29 March 2017. Cultural Narratives at the U.S.-Mexico Border in a Tense Time

Date: Wednesday 29 March, 10:30-12:00 (Refreshments from 10am)

Venue: Seminar Room, IASH, 2 Hope Park Square

[Event co-hosted by the Institute for Advanced Studies in the Humanities]

With talk of a border wall dominating the news, a divisive moment in U.S. border politics is unfolding amidst a much longer context of cultural exchange and evolution in the border region. What can such narratives teach us about the current moment? Join two leading humanities scholars of the U.S. borderlands as they discuss their work in this context, in an event that will hopefully draw links with European scholarship on similar themes.

Alberto Ríos, Arizona’s inaugural poet laureate and a chancellor of the Academy of American Poets, is the author of eleven collections of poetry, including The Smallest Muscle in the Human Body, a finalist for the National Book Award. His most recent book is A Small Story About the Sky, preceded by The Dangerous Shirt and The Theater of Night, which received the PEN/Beyond Margins Award. He has also written three short story collections and a memoir, Capirotada, about growing up on the Mexican border. University Professor of Letters, Regent’s Professor, and the Katharine C. Turner Chair in English, Ríos has taught at Arizona State University for over 35 years.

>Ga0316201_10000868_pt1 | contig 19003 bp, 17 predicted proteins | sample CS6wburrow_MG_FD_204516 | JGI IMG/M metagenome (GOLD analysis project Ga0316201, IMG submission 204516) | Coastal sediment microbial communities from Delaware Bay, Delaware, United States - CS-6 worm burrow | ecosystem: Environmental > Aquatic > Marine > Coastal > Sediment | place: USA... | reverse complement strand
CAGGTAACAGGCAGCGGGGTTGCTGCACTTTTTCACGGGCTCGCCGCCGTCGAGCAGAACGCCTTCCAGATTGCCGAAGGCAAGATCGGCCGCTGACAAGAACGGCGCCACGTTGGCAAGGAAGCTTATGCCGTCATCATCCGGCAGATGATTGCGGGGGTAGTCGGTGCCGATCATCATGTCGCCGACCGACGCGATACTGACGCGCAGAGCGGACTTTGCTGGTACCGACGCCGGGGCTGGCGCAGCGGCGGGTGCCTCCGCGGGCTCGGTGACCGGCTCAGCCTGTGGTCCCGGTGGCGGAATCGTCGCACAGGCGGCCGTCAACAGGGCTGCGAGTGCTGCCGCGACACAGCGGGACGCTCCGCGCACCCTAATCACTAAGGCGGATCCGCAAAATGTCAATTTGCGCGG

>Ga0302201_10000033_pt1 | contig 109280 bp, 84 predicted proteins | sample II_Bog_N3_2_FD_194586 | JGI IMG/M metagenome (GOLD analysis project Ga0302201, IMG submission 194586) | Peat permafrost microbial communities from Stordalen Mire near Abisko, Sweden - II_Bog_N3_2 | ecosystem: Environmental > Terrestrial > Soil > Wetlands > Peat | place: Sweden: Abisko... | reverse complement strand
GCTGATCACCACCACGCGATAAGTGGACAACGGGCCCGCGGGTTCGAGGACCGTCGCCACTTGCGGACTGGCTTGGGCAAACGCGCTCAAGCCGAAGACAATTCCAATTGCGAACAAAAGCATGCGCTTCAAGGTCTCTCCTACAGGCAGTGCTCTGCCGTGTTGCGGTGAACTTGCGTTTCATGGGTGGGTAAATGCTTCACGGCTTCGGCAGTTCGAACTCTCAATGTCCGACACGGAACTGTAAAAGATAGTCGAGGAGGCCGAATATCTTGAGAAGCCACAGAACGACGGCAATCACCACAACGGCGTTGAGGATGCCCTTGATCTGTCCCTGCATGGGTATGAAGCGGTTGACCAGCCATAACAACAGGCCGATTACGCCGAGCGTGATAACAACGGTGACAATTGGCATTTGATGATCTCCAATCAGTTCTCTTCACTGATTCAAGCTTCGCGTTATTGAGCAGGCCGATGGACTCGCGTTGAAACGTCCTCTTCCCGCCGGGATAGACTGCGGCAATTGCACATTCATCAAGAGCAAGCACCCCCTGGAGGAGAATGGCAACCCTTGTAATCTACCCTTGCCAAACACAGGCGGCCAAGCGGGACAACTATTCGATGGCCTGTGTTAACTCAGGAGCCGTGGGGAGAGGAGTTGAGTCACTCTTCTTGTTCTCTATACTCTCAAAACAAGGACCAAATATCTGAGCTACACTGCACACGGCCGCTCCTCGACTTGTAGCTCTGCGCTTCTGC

Anita Huizar-Hernández is an Assistant Professor of Border Studies in the Department of Spanish and Portuguese at the University of Arizona. Her research examines how narratives, both real and imagined, have shaped the political, economic, and cultural landscape of the Southwestern borderlands. Her most recent work is forthcoming in the spring issues of Aztlán: A Journal of Chicano Studies and MELUS: Multi-Ethnic Literature of the United States.

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